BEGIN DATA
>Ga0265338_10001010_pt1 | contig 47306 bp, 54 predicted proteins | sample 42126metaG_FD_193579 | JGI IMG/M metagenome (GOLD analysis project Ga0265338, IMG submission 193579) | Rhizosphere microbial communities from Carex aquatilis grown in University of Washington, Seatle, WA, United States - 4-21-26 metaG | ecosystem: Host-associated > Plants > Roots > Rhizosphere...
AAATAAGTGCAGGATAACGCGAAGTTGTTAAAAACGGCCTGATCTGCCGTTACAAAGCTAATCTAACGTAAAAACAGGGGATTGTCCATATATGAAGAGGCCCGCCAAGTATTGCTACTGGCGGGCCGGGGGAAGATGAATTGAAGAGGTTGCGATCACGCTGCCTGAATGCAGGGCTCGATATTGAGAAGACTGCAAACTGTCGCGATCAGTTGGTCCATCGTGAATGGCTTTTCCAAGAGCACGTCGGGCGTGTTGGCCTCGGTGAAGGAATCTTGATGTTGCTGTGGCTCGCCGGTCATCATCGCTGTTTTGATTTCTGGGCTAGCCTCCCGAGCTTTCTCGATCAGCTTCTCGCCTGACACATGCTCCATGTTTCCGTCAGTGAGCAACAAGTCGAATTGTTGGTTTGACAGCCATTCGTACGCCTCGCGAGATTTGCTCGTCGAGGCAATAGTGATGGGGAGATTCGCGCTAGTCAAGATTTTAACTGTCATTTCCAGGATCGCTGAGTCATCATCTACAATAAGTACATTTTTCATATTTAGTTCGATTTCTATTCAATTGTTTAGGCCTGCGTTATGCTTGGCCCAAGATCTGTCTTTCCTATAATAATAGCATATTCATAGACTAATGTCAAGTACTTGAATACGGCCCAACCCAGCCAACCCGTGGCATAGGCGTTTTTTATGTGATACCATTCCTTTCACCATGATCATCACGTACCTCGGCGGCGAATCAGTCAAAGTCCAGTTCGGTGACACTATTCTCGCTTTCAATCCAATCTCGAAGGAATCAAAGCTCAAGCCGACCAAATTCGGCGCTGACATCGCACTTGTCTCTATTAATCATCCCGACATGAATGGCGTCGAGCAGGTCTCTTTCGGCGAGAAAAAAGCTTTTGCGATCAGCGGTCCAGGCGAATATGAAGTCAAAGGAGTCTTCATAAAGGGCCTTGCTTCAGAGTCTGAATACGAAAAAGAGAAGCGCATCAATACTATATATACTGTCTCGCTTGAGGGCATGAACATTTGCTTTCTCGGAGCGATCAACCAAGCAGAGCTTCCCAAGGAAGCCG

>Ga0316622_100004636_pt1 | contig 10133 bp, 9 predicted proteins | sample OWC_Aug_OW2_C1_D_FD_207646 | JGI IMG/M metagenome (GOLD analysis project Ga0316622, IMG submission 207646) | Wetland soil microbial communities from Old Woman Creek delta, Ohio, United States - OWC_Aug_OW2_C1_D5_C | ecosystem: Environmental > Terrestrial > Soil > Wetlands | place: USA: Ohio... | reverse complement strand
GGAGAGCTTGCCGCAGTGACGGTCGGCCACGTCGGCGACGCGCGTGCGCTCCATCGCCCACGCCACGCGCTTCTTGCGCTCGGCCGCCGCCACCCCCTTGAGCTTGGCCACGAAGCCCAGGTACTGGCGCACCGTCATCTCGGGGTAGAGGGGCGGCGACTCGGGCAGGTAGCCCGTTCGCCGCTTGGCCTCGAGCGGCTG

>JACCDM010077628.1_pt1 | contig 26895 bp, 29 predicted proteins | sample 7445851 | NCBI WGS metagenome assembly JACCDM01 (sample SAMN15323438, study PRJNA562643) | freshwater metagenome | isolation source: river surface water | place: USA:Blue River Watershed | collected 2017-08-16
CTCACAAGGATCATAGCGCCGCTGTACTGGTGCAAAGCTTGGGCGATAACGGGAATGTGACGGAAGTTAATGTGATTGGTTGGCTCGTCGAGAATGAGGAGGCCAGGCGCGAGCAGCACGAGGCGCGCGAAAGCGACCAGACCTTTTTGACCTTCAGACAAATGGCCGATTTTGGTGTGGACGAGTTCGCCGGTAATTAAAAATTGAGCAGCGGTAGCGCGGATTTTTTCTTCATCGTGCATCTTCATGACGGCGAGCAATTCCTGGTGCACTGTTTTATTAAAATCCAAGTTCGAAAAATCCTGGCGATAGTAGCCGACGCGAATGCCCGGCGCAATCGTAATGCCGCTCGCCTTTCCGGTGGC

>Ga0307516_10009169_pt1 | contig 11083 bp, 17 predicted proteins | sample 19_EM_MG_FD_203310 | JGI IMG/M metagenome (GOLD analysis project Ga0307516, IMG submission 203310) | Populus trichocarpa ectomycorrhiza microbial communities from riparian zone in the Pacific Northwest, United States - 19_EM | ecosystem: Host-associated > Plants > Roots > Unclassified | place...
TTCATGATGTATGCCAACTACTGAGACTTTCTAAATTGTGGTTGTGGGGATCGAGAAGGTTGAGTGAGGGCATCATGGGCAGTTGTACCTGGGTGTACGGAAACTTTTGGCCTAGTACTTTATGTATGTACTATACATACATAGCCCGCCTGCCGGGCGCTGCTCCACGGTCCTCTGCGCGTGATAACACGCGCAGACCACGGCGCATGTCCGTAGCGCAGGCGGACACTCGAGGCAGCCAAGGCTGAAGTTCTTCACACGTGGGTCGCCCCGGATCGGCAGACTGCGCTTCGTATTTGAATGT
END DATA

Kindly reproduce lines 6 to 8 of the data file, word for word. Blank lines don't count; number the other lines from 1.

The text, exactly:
CTCACAAGGATCATAGCGCCGCTGTACTGGTGCAAAGCTTGGGCGATAACGGGAATGTGACGGAAGTTAATGTGATTGGTTGGCTCGTCGAGAATGAGGAGGCCAGGCGCGAGCAGCACGAGGCGCGCGAAAGCGACCAGACCTTTTTGACCTTCAGACAAATGGCCGATTTTGGTGTGGACGAGTTCGCCGGTAATTAAAAATTGAGCAGCGGTAGCGCGGATTTTTTCTTCATCGTGCATCTTCATGACGGCGAGCAATTCCTGGTGCACTGTTTTATTAAAATCCAAGTTCGAAAAATCCTGGCGATAGTAGCCGACGCGAATGCCCGGCGCAATCGTAATGCCGCTCGCCTTTCCGGTGGC

>Ga0307516_10009169_pt1 | contig 11083 bp, 17 predicted proteins | sample 19_EM_MG_FD_203310 | JGI IMG/M metagenome (GOLD analysis project Ga0307516, IMG submission 203310) | Populus trichocarpa ectomycorrhiza microbial communities from riparian zone in the Pacific Northwest, United States - 19_EM | ecosystem: Host-associated > Plants > Roots > Unclassified | place...
TTCATGATGTATGCCAACTACTGAGACTTTCTAAATTGTGGTTGTGGGGATCGAGAAGGTTGAGTGAGGGCATCATGGGCAGTTGTACCTGGGTGTACGGAAACTTTTGGCCTAGTACTTTATGTATGTACTATACATACATAGCCCGCCTGCCGGGCGCTGCTCCACGGTCCTCTGCGCGTGATAACACGCGCAGACCACGGCGCATGTCCGTAGCGCAGGCGGACACTCGAGGCAGCCAAGGCTGAAGTTCTTCACACGTGGGTCGCCCCGGATCGGCAGACTGCGCTTCGTATTTGAATGT